We used the Stata statistical package and employed the subpopulation options as recommended by the Carolina Population Center to incorporate weights, adjust for Add Health’s sampling design and provide estimates that are standardized to the U.S. Census Bureau estimates of this age-group’s demographic characteristics.34,35 We first used univariate and tabular analyses to determine the weighted percentages of young adult males and females who had engaged in each sexual activity with their current partners. We then used multiple logistic regression models to determine predictors of each type of sexual activity. As almost all of the respondents had had vaginal sex in their current relationship, this outcome was not examined. Preliminary analyses showed significant interactions between respondent’s sex and love between partners, so males and females were assessed separately. Interaction terms involving respondent’s age were not significant and were dropped from our final analyses.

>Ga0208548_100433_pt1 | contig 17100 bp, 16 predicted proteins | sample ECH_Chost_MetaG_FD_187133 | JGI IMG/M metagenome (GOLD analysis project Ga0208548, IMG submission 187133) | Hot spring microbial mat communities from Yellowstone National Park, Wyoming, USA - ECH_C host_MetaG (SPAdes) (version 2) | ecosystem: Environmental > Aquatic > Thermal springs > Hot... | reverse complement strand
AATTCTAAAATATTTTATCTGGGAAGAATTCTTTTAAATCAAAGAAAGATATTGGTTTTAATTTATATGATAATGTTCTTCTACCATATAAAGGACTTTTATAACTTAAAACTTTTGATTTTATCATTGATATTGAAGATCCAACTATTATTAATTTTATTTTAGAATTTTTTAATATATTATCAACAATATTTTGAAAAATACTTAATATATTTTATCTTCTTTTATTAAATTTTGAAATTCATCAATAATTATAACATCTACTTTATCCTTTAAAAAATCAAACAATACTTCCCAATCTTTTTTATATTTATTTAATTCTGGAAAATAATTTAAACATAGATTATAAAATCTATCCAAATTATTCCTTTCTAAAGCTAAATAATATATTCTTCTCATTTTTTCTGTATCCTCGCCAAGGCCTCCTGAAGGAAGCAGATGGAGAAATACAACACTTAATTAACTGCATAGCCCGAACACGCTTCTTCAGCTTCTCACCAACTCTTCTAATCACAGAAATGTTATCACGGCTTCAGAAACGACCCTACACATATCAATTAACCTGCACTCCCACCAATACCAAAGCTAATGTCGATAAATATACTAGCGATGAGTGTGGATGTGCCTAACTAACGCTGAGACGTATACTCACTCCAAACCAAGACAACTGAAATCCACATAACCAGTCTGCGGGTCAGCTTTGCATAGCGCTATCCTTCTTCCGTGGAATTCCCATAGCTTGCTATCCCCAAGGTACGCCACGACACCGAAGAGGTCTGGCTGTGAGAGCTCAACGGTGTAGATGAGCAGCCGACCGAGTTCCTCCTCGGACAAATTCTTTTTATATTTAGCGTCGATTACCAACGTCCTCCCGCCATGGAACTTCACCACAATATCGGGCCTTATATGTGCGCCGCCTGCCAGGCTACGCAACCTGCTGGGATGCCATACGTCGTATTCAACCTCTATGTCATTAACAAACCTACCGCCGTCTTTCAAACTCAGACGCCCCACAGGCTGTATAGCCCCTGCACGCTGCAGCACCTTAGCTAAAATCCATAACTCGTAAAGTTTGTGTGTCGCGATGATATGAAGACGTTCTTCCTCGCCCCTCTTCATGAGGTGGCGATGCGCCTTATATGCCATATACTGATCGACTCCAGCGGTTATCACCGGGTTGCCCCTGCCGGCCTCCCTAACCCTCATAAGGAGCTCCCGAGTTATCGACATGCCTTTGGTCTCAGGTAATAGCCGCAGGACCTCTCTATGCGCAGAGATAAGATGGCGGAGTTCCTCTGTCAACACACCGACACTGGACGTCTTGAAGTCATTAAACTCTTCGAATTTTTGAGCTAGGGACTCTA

Slightly more than half of respondents in our sample were female, and seven in 10 were white (Table 1, page 135); participants’ average age was 22 years (range 18–26; not shown). More respondents were in dating relationships than were cohabiting or married, as would be expected for this age-group. Most reported that they loved their partners a lot (88%) and perceived that their partners loved them a lot (89%). Eighty-four percent of participants reported that they and their partners loved each other a lot; this proportion differed significantly by relationship type (76% of those in dating relationships, compared with 89% of cohabiting and 94% of married respondents—not shown).

Almost all respondents reported having had vaginal intercourse in their current relationship; 84–85% reported fellatio and cunnilingus (Table 2). In contrast, only 23% had had anal sex. Males reported a significantly higher level of fellatio than females, and females reported a significantly higher level of cunnilingus than males.